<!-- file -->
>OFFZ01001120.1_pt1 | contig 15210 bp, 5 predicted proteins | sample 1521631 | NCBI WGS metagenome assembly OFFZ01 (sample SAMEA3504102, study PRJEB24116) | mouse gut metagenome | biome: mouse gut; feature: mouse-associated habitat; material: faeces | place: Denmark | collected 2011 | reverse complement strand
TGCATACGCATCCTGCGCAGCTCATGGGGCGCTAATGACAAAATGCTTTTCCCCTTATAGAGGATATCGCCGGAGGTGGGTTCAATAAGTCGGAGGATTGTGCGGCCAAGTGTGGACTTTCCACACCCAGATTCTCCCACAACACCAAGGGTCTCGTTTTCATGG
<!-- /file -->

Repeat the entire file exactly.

>OFFZ01001120.1_pt1 | contig 15210 bp, 5 predicted proteins | sample 1521631 | NCBI WGS metagenome assembly OFFZ01 (sample SAMEA3504102, study PRJEB24116) | mouse gut metagenome | biome: mouse gut; feature: mouse-associated habitat; material: faeces | place: Denmark | collected 2011 | reverse complement strand
TGCATACGCATCCTGCGCAGCTCATGGGGCGCTAATGACAAAATGCTTTTCCCCTTATAGAGGATATCGCCGGAGGTGGGTTCAATAAGTCGGAGGATTGTGCGGCCAAGTGTGGACTTTCCACACCCAGATTCTCCCACAACACCAAGGGTCTCGTTTTCATGG